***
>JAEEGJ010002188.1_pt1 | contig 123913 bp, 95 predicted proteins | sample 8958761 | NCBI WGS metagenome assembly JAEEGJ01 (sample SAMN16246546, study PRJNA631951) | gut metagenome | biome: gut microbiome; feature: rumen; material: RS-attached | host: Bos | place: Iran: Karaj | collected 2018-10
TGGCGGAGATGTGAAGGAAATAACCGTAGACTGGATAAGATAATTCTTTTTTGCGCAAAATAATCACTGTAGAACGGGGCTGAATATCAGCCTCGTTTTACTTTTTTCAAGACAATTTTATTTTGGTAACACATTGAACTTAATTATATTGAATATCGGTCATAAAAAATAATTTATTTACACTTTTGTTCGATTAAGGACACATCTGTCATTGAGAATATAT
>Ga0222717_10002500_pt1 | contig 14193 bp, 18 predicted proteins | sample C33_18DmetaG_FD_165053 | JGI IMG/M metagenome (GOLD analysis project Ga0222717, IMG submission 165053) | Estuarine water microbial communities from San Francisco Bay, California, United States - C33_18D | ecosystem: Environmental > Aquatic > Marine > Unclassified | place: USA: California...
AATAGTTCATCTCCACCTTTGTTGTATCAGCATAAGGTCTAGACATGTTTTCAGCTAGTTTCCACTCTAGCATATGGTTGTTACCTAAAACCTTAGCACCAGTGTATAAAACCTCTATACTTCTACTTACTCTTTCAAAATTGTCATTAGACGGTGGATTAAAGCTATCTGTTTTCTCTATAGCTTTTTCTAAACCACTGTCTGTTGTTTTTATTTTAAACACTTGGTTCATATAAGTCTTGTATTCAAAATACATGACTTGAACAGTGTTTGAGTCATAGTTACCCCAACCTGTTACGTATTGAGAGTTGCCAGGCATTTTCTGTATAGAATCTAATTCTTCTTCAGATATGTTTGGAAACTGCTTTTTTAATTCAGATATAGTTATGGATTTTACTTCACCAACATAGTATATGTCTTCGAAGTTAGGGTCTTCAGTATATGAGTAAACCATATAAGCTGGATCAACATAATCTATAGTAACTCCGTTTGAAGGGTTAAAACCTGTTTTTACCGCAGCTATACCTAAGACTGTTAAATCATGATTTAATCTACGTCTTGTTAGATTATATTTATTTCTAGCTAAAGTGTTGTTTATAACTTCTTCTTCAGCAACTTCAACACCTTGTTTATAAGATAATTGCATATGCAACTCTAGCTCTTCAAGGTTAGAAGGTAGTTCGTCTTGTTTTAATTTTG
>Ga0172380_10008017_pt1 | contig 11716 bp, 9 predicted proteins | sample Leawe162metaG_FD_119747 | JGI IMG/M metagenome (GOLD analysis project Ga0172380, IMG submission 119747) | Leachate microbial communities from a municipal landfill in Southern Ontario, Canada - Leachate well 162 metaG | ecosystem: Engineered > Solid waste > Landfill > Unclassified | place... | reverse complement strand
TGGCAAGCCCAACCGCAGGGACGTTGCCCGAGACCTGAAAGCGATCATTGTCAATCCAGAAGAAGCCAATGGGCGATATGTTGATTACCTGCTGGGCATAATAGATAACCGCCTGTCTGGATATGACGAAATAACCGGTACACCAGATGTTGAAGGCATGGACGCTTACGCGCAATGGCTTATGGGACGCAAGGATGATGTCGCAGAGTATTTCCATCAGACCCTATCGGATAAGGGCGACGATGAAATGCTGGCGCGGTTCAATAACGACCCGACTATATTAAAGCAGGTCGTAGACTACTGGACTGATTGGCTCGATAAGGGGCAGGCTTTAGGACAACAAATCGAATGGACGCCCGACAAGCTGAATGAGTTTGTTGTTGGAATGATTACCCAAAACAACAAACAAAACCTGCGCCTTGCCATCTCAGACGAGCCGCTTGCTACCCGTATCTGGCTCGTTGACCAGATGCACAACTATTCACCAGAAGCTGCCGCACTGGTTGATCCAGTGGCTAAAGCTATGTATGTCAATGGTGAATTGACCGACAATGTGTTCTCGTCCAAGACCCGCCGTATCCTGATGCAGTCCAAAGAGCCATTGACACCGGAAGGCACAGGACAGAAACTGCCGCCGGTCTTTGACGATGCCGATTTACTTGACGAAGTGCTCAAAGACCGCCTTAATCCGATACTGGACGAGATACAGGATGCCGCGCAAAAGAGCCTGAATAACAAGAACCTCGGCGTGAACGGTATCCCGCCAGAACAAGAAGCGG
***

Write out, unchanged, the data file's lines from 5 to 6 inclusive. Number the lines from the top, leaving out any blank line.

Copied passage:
>Ga0172380_10008017_pt1 | contig 11716 bp, 9 predicted proteins | sample Leawe162metaG_FD_119747 | JGI IMG/M metagenome (GOLD analysis project Ga0172380, IMG submission 119747) | Leachate microbial communities from a municipal landfill in Southern Ontario, Canada - Leachate well 162 metaG | ecosystem: Engineered > Solid waste > Landfill > Unclassified | place... | reverse complement strand
TGGCAAGCCCAACCGCAGGGACGTTGCCCGAGACCTGAAAGCGATCATTGTCAATCCAGAAGAAGCCAATGGGCGATATGTTGATTACCTGCTGGGCATAATAGATAACCGCCTGTCTGGATATGACGAAATAACCGGTACACCAGATGTTGAAGGCATGGACGCTTACGCGCAATGGCTTATGGGACGCAAGGATGATGTCGCAGAGTATTTCCATCAGACCCTATCGGATAAGGGCGACGATGAAATGCTGGCGCGGTTCAATAACGACCCGACTATATTAAAGCAGGTCGTAGACTACTGGACTGATTGGCTCGATAAGGGGCAGGCTTTAGGACAACAAATCGAATGGACGCCCGACAAGCTGAATGAGTTTGTTGTTGGAATGATTACCCAAAACAACAAACAAAACCTGCGCCTTGCCATCTCAGACGAGCCGCTTGCTACCCGTATCTGGCTCGTTGACCAGATGCACAACTATTCACCAGAAGCTGCCGCACTGGTTGATCCAGTGGCTAAAGCTATGTATGTCAATGGTGAATTGACCGACAATGTGTTCTCGTCCAAGACCCGCCGTATCCTGATGCAGTCCAAAGAGCCATTGACACCGGAAGGCACAGGACAGAAACTGCCGCCGGTCTTTGACGATGCCGATTTACTTGACGAAGTGCTCAAAGACCGCCTTAATCCGATACTGGACGAGATACAGGATGCCGCGCAAAAGAGCCTGAATAACAAGAACCTCGGCGTGAACGGTATCCCGCCAGAACAAGAAGCGG